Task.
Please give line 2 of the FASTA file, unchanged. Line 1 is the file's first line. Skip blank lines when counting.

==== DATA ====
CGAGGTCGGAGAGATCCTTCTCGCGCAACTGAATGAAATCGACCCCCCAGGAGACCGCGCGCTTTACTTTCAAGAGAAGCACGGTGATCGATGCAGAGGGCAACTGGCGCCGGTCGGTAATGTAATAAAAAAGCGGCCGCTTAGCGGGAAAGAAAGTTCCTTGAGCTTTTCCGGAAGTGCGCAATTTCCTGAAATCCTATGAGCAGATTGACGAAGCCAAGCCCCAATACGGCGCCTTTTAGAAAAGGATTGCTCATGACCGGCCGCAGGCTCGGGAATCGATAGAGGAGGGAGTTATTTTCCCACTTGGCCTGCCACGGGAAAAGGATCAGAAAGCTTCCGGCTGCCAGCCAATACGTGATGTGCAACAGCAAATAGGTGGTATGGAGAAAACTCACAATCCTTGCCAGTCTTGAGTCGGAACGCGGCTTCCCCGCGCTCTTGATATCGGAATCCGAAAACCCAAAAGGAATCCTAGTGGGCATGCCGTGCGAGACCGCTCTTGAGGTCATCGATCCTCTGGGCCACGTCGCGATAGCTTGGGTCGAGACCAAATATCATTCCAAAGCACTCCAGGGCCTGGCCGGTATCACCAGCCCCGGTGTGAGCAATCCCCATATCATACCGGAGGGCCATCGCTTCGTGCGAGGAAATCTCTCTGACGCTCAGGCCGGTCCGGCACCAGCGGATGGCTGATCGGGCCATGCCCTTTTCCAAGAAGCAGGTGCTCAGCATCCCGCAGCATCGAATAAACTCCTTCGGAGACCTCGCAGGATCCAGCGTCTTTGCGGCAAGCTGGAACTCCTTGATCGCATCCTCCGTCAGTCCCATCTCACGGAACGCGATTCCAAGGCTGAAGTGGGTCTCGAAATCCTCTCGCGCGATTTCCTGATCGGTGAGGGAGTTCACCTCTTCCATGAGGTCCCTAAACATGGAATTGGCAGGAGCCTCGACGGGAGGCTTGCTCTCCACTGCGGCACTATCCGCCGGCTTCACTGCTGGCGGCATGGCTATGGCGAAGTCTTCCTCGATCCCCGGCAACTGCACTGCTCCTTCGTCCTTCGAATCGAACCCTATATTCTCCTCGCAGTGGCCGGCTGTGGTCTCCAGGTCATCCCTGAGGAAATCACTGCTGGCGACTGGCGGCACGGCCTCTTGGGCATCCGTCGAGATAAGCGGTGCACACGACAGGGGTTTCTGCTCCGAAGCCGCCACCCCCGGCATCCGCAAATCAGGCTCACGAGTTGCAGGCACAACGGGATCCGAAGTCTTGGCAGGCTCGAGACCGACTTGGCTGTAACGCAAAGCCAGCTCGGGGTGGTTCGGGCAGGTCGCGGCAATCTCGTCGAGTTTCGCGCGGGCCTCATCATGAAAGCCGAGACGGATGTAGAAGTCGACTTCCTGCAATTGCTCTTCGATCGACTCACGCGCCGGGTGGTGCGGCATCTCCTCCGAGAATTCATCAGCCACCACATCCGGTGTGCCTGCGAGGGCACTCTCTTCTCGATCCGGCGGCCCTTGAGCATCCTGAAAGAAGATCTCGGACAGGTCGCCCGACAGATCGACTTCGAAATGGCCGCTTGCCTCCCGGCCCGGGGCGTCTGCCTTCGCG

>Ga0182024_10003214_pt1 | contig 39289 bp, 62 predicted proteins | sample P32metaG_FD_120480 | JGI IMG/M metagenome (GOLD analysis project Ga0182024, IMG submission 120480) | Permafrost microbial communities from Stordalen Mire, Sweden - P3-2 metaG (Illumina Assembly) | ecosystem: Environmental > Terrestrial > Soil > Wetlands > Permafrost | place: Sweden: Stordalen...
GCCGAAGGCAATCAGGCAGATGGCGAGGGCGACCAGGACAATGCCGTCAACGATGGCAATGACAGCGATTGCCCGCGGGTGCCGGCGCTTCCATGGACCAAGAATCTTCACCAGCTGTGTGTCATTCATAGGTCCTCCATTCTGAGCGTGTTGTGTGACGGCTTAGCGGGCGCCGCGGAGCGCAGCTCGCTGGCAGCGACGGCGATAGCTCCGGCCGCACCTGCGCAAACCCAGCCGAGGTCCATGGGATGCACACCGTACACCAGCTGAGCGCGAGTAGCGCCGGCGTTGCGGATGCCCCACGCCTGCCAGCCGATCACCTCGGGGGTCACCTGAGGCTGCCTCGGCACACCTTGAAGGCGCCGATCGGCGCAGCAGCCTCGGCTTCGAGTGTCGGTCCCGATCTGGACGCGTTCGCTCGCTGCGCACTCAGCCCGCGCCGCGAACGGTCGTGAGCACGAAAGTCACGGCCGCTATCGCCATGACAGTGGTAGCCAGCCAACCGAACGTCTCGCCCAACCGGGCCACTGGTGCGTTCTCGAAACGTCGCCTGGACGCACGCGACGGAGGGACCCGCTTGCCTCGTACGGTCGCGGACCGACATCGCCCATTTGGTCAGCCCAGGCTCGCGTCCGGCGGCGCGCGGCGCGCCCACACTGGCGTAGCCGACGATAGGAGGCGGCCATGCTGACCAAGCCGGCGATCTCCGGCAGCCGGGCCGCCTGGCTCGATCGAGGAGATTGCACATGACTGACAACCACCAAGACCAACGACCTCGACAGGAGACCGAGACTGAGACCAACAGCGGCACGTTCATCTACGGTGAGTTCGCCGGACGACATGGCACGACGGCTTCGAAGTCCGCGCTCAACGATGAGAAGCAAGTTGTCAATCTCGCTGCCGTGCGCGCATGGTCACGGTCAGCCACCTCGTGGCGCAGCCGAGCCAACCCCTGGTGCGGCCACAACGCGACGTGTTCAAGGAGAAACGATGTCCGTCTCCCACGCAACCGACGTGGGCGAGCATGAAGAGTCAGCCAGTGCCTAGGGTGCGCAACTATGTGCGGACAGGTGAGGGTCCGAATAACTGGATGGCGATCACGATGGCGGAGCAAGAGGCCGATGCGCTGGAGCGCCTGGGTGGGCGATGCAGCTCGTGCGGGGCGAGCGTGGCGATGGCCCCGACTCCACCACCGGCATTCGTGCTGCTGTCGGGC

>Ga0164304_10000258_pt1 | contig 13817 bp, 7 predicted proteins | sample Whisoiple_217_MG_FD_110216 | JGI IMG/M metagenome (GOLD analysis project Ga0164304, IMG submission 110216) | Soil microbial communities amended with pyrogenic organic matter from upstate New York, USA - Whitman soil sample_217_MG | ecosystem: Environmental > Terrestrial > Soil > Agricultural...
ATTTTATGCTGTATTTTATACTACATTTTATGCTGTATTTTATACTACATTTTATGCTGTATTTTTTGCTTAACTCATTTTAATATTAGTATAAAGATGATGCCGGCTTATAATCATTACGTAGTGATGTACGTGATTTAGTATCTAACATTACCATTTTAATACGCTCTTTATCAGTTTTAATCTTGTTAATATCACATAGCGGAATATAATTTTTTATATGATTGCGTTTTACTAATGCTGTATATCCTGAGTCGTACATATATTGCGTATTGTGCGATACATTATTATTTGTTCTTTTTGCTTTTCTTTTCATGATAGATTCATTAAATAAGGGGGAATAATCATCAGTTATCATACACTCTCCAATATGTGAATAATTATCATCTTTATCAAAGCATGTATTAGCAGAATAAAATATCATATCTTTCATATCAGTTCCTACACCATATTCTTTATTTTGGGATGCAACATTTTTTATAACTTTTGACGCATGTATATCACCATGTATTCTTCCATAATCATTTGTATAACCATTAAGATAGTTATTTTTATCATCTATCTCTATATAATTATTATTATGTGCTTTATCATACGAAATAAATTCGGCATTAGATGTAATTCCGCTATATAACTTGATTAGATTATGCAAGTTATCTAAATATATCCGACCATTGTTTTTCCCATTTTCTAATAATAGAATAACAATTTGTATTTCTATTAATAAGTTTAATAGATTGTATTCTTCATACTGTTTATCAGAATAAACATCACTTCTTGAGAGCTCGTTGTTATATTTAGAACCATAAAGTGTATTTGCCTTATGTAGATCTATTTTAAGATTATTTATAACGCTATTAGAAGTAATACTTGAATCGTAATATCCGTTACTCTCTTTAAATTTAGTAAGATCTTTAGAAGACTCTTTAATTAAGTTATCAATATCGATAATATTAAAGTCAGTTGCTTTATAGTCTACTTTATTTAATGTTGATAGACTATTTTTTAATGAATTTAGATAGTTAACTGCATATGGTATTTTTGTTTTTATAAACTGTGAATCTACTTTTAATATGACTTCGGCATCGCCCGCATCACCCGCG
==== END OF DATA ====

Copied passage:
>Ga0182024_10003214_pt1 | contig 39289 bp, 62 predicted proteins | sample P32metaG_FD_120480 | JGI IMG/M metagenome (GOLD analysis project Ga0182024, IMG submission 120480) | Permafrost microbial communities from Stordalen Mire, Sweden - P3-2 metaG (Illumina Assembly) | ecosystem: Environmental > Terrestrial > Soil > Wetlands > Permafrost | place: Sweden: Stordalen...